Jesus was praying in a certain place. When he finished, one of his disciples said,
“Lord, teach us to pray, just as John taught his disciples.” -Luke 11:1
Up to this point, in Luke’s gospel, only Jesus has been praying. Even though the disciples have been present, they have not prayed.
Now they are asking Jesus, “Teach us to pray.”
The question is, “Why now?” What brings Jesus’s disciples to the point of asking? And since prayer was his practice, why has Jesus waited to this point to give instruction?
Prayer Through Jesus’ Eyes & Action
Before answering the “why now?” question, let’s review. Through prayer, Jesus received his call and commission for ministry. Through prayer, Jesus sought direction and tested his ministry, “Do I go with the crowd or do I go to the cross?” It was through prayer he chose twelve apostles out of all the disciples who followed him. He was seeking those who, in the present, could hold together Israel and the emerging Christian community.
The Impact of Prayer on Others
Luke, in his story of the feeding of the 5000, has Jesus feeding those who are hungry as the sacrament of Holy Communion. In relationship to Simon Peter’s confession, Jesus prayed because Simon Peter and the other disciples misunderstood his suffering and dying as a contradiction of who and what they understood the Messiah to be and do.
In the story of the Transfiguration, Jesus prayed because his identity and purpose as suffering Messiah did not match the images of the people who loved him and who followed him.
In the mission of the 70, it is in prayer that Jesus gives thanks to God for the faith given to his followers.
Luke has Jesus praying at particularly important points in his ministry. His pattern was to go off to a desert place or a lonely place to pray. It was in those times of prayer that Jesus kept his focus upon the ministry God called and commissioned him to do.
Here in Chapter 11, Jesus is off by himself praying.
When he returns, his disciples ask him to teach them to pray as John taught his disciples. We know that rabbis taught their students to pray. Many had a style or content. It was their trademark.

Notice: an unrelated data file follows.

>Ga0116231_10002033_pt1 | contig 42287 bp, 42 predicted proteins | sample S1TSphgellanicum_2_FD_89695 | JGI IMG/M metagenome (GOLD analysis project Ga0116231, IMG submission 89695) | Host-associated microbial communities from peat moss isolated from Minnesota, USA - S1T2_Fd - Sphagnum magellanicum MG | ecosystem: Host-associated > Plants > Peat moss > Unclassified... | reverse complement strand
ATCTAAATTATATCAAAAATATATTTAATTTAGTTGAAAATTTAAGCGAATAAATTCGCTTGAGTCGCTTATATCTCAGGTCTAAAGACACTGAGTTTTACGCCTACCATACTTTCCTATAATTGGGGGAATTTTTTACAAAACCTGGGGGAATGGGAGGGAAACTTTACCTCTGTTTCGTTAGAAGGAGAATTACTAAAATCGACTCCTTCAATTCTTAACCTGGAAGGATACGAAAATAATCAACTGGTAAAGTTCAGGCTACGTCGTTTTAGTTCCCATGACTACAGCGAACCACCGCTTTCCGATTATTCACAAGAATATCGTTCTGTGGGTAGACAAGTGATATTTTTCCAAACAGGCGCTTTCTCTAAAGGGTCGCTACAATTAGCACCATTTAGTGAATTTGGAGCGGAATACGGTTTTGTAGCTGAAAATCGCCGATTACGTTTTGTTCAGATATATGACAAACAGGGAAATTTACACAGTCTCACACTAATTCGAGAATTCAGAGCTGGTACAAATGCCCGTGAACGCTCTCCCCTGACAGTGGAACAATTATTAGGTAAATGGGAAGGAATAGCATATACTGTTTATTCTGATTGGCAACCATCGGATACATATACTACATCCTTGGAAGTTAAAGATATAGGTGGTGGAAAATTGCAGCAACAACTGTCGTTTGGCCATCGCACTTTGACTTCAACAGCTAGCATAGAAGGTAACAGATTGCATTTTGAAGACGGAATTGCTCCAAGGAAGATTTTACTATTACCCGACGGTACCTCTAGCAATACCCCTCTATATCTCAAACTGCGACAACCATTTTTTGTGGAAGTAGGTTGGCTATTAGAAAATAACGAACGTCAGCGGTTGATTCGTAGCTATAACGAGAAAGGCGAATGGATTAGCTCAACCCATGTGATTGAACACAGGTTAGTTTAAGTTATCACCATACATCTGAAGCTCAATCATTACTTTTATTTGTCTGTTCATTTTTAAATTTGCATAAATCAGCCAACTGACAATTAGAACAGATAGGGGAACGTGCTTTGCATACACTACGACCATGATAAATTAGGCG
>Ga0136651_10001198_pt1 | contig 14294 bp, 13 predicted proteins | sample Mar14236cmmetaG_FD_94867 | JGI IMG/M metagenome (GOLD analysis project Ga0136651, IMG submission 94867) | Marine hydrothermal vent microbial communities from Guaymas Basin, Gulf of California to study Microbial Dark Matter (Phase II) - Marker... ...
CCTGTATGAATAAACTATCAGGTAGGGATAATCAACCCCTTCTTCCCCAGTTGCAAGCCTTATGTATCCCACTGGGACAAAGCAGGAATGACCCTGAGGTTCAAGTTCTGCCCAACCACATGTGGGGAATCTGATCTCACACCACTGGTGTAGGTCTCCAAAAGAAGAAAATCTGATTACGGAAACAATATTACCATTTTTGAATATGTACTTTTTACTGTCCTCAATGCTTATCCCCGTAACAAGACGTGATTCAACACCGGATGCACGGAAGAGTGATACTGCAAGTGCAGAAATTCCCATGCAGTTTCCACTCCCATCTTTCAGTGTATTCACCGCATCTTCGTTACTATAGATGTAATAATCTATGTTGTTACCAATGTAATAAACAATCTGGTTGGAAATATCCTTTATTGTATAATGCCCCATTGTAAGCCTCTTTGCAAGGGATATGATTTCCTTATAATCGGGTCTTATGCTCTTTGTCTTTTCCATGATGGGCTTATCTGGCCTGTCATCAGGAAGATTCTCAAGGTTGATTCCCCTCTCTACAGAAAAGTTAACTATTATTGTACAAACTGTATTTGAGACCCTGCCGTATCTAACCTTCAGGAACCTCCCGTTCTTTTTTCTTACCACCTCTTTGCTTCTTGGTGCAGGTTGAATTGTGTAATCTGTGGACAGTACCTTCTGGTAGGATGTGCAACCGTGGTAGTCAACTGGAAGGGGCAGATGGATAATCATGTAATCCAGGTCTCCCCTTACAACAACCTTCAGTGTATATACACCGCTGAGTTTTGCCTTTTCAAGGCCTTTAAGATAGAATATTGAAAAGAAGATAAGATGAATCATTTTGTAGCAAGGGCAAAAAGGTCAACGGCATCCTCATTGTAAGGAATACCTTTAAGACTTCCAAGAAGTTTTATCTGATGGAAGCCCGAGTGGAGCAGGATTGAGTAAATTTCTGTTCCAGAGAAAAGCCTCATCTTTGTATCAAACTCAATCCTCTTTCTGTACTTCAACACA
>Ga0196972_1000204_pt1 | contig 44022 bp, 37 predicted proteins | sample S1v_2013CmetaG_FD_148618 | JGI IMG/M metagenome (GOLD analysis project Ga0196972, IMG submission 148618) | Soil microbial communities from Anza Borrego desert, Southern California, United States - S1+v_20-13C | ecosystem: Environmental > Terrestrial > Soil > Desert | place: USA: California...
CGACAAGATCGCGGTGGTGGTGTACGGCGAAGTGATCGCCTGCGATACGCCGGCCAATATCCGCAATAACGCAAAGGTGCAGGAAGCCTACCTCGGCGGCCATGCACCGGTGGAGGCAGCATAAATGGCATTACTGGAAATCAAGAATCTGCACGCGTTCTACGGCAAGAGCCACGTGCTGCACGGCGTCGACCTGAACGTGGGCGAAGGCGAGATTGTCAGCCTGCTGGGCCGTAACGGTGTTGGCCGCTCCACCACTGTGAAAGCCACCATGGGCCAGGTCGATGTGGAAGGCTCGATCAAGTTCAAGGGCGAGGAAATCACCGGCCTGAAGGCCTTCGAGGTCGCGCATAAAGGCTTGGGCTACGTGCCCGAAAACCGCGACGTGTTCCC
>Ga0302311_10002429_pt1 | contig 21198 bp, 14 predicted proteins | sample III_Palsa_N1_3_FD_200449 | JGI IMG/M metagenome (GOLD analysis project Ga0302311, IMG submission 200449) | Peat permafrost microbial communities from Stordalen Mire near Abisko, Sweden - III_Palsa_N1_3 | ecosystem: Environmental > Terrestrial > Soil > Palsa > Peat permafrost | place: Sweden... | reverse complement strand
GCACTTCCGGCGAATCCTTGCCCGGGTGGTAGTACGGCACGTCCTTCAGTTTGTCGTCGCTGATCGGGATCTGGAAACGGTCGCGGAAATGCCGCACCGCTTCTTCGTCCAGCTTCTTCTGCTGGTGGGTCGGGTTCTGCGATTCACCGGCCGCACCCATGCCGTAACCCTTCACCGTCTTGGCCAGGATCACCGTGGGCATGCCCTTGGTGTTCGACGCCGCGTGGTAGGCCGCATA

The followers of Jesus knew that John the Baptist had taught his disciples to pray, so when Jesus returned from prayer, they took advantage of the opportunity to ask him, “Lord, teach us to pray.”
But, why now? Is it because they have seen John’s disciples and they don’t want to be left out? Have they observed Jesus and come to the place that if Jesus needs to pray maybe we need to pray as well?
They had just experienced amazing success. As they returned from their mission, they came to Jesus saying, “Lord, in your name even the demons submit to us!” Are they facing the same temptation Jesus faced of trusting in his own goodness?
They had experienced their own limitations when they came down the mountain and encountered a boy with seizers. They were asked to help but they couldn’t. They didn’t have the power. Jesus healed the boy and said to his disciples, according to Mark, “This kind comes out only by prayer.”
Questions Raised as We Learn to Pray Like Jesus
Sometimes we look at this experience as an embarrassing failure.
But maybe, instead of being a failure of their prayer lives, it was the experience that leads them to recognize that to have the power of Jesus to heal and restore, they needed to learn to pray like Jesus.
But, why now? Could it be that the ugly head of competition had them arguing among themselves?
According to Luke, they broke out into a quarrel over “who was number one.” When they got home, Jesus asked, “What were you quarreling about?
They said, “We were arguing over “who was the greatest.” At that point, Jesus took a child and taught them what greatness was like. Maybe through their experiences, both positive and negative, they have become more willing to be taught to pray.
Could it be that they are having difficulty with the weight of Jesus’ announcement of his death? All their hopes have been poured into Jesus and he says he is going to be put to death like a criminal. Maybe that is it. The weight of what it means to be a follower of the Christ, the Messiah, is becoming a reality.
Lord, Teach Us to Pray…
What we know is this: Jesus was praying in a certain place. When he finished, one of his disciples said, “Lord, teach us to pray…”
It is amazing that the disciples did not ask Jesus to teach them how to tell a parable, multiply the loaves, or heal the sick; but they asked him to teach them to pray.
And when asked, Jesus taught them a pattern of prayer. The disciples’ request and the response of Jesus is more than a reminder of the importance of prayer for them and for us.
It is also important to remember that in Luke’s gospel, the Holy Spirit brings power. For Luke, there is a connection between prayer and power. We have seen on more than one occasion, Jesus receiving clarity, direction, affirmation, and power through prayer.
What Does Prayer Have to Do with It?
For me, regardless of what motivates you or me to pray is not as important as to pray. Whatever it was that brought the disciples to the point of asking Jesus to teach them to pray, Jesus was ready to provide them with a pattern of prayer.
As Jesus’ followers, prayer is our identity. We are who we are as ministers of the gospel through prayer. Whether lay or clergy, prayer brings clarity, direction, affirmation, and power.
So, whatever you are facing in your personal life, professional life, church life, or community life, know that when you are ready, you can ask, “Lord, teach us to pray.”